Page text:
Under Armour’s “Footsteps” national advertising campaign conveys the message that UA is—and will continue to be—a force to be reckoned with in the athletic shoe market. Their new Charge RC running shoe reflects the full significance of that message.
To be released Oct. 1 at UA.com, City Sports and other specialty running shoe retailers, the Charge RC (road version, $120) manifests a renewed sense of shoe design at the Baltimore-based company. (A full release at Dick’s Sporting Goods, Foot Locker and other national retailers will take place Dec. 1.)
UA is starting with the Charge RC, but in the future they plan to develop footwear for basketball, football and other sports as well.
According to Dave Dombrow, UA’s creative director of footwear, they studied how UA’s apparel was built and made their shoes with the same principles of design and construction. The Charge RC integrates three UA apparel technologies: lightweight HeatGear for moisture-wicking; zonal compression, built around the mid-foot to ensure foot lockdown; and a modular protection zone (MPZ), a molded pad in the tongue and forefoot for impact protection. “The upper, in my opinion, is the heart of the story,” Dombrow says.
The back half features more traditional shoemaking, according to Dombrow. But instead of fusing the front and back pieces with glue, UA uses flatlock stitching, another import from their apparel. “It works well against the body,” Dombrow says, “and flatlock stitching and MPZ made layers of glue, lining and foam unnecessary.” That’s why the Charge RC is somewhat minimalist.
The shoe’s bottom features UA’s Micro G cushioning, intended more for performance than for comfort. Dombrow says, “We’re not trying to sell the plushest ride here. We’re trying to sell the most responsive ride.” He compared it to the difference between a cruiser and a race bike, with the Charge RC analogous to the latter.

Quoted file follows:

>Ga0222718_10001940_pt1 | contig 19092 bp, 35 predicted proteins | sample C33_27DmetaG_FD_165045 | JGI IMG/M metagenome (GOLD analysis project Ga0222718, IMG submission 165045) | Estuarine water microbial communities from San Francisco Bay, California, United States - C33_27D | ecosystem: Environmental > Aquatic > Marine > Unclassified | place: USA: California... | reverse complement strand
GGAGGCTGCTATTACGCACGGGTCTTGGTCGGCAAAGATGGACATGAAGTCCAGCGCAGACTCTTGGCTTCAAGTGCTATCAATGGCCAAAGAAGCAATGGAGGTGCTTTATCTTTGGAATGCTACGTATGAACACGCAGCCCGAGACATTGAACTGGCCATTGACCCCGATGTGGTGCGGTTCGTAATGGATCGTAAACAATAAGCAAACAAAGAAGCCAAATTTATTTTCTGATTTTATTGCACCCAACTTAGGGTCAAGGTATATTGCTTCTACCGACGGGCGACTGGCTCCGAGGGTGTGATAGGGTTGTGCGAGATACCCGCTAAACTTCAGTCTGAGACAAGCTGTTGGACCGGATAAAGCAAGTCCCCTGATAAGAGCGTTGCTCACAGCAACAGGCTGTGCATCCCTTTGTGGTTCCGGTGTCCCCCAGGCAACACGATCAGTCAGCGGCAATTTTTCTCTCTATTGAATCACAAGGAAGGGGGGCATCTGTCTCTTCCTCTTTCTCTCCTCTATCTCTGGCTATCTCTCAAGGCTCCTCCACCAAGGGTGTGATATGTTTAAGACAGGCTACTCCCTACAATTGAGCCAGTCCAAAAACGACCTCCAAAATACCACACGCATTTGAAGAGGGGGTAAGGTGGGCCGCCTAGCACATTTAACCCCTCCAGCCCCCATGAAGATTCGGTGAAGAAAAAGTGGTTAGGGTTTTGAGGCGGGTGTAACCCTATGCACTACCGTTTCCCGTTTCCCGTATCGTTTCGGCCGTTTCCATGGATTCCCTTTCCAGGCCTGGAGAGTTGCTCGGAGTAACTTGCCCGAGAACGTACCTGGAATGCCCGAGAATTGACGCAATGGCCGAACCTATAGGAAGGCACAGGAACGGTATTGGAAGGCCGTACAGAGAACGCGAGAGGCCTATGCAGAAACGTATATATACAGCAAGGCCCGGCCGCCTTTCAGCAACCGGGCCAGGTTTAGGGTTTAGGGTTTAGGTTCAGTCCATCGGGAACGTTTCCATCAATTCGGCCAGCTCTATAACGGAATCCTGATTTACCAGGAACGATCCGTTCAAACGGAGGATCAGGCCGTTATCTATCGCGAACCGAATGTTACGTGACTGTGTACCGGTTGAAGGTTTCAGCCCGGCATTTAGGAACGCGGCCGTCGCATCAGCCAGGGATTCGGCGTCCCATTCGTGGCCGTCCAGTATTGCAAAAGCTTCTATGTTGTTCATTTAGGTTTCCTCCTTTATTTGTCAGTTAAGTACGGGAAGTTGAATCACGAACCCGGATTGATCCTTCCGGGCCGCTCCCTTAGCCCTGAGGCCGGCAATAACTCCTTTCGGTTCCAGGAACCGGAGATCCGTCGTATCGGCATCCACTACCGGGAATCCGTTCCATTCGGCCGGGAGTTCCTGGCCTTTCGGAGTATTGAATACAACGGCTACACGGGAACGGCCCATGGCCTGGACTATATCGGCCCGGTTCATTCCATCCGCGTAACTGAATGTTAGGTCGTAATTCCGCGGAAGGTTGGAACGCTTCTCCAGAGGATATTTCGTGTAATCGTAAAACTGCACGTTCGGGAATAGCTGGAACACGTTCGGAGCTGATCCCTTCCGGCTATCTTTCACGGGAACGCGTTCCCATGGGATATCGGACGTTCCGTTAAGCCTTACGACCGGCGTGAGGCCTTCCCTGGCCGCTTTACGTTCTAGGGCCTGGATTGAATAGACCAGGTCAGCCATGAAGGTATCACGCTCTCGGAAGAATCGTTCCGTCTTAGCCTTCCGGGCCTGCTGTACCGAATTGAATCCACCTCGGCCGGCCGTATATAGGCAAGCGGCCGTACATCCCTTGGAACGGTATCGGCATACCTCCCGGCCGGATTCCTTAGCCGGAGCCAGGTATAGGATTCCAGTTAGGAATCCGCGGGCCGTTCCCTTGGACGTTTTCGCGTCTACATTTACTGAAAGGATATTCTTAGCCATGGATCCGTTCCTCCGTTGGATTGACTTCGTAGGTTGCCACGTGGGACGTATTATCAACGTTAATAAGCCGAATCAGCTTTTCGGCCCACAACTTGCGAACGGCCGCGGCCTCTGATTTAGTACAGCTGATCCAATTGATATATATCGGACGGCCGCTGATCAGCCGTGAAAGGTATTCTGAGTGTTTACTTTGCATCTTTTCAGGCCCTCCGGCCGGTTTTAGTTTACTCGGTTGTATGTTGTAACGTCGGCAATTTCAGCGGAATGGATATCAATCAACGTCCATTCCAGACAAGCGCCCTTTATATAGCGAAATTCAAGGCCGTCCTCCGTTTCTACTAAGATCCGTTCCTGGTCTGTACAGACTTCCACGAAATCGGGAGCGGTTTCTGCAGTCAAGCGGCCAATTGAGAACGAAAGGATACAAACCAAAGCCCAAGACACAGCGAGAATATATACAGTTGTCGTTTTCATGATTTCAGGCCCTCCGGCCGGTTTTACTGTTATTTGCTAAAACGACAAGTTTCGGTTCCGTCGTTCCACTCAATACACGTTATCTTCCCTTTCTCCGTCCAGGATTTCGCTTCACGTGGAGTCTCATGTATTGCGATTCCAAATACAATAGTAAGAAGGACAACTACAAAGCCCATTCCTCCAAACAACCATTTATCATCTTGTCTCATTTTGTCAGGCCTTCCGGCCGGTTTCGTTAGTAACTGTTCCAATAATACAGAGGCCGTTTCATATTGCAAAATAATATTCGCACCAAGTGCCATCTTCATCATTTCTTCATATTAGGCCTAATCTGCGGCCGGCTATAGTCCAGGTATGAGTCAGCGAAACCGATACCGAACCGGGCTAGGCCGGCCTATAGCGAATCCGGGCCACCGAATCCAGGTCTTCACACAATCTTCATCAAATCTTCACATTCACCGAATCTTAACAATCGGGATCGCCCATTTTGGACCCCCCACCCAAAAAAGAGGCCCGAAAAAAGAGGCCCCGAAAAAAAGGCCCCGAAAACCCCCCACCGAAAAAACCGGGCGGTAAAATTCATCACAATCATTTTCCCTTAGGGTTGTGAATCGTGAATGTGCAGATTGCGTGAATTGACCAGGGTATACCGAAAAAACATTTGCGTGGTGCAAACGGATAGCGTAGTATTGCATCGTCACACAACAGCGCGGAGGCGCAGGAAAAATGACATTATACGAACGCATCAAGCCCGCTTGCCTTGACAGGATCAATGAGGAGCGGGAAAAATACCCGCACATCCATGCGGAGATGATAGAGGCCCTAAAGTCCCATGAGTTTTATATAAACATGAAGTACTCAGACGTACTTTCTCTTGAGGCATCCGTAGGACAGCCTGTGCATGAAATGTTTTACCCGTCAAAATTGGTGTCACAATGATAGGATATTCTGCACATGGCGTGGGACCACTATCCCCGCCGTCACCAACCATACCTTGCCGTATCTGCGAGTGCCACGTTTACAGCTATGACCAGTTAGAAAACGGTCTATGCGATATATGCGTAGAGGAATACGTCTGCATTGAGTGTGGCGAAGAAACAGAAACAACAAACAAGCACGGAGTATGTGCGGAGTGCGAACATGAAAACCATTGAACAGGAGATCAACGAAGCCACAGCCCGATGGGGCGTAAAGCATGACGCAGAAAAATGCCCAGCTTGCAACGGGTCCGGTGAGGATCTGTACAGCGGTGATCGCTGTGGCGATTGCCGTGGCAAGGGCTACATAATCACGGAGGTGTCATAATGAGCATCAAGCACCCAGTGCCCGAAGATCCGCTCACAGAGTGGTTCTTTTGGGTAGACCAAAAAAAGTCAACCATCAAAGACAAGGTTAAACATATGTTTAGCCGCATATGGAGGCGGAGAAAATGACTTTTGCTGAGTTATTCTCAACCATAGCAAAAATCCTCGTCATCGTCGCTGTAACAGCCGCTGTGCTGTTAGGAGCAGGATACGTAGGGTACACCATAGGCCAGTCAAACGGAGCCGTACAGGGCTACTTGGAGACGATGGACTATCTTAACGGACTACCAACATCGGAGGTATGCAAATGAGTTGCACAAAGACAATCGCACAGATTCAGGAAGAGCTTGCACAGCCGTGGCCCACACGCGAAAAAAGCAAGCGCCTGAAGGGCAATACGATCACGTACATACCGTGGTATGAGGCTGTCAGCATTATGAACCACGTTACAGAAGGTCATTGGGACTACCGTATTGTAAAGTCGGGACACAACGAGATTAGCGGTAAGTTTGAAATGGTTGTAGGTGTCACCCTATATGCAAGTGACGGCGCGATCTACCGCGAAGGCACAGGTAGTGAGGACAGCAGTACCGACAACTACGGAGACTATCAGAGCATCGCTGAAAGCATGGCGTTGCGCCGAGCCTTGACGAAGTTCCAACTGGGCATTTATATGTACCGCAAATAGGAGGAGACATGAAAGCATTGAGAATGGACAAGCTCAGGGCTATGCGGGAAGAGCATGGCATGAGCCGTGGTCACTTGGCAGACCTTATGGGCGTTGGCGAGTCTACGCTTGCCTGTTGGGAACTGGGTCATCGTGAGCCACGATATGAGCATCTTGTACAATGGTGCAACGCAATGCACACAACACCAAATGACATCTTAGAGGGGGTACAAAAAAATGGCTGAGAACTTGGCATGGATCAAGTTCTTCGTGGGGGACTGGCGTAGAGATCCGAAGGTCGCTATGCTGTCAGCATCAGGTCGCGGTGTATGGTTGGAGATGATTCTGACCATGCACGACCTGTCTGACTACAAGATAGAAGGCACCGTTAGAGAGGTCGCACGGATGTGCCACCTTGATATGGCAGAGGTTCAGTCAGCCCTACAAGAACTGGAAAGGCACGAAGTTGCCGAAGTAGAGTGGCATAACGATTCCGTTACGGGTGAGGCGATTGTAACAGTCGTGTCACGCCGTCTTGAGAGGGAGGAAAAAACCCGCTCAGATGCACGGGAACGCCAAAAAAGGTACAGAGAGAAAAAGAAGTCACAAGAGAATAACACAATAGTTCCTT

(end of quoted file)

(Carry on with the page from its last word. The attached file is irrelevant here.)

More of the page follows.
Dombrow is optimistic that even diehard runners with strong loyalties to other brands will find the shoe appealing.
In Spring 2012, the trail version of the Charge RC will debut. Dombrow calls it similar in performance, but it will have a coating of Storm, a water-resistant material that UA uses in its sweatshirts and pants. The trail shoe, also priced at $120, will contain louder graphics and bolder colors than the road version.
The men’s road version is black with yellow on the bottom, a choice of black or pink laces and a camo-style graphic on the upper. The women’s model is gray with a blue bottom and either gray or blue laces. “We tried to get aggressive with the color, but not in a polarizing way,” Dombrow asserts.
The same can be said for the Charge RC’s place in the running shoe market. While not polarizing, the shoe has a distinctive Under Armour look and feel.
Kyle Stack is a New York-based writer/reporter who covers health, technology, business and media in sports. He also writes for SLAM, Wired and ESPN. His work can be found at kylestack.com.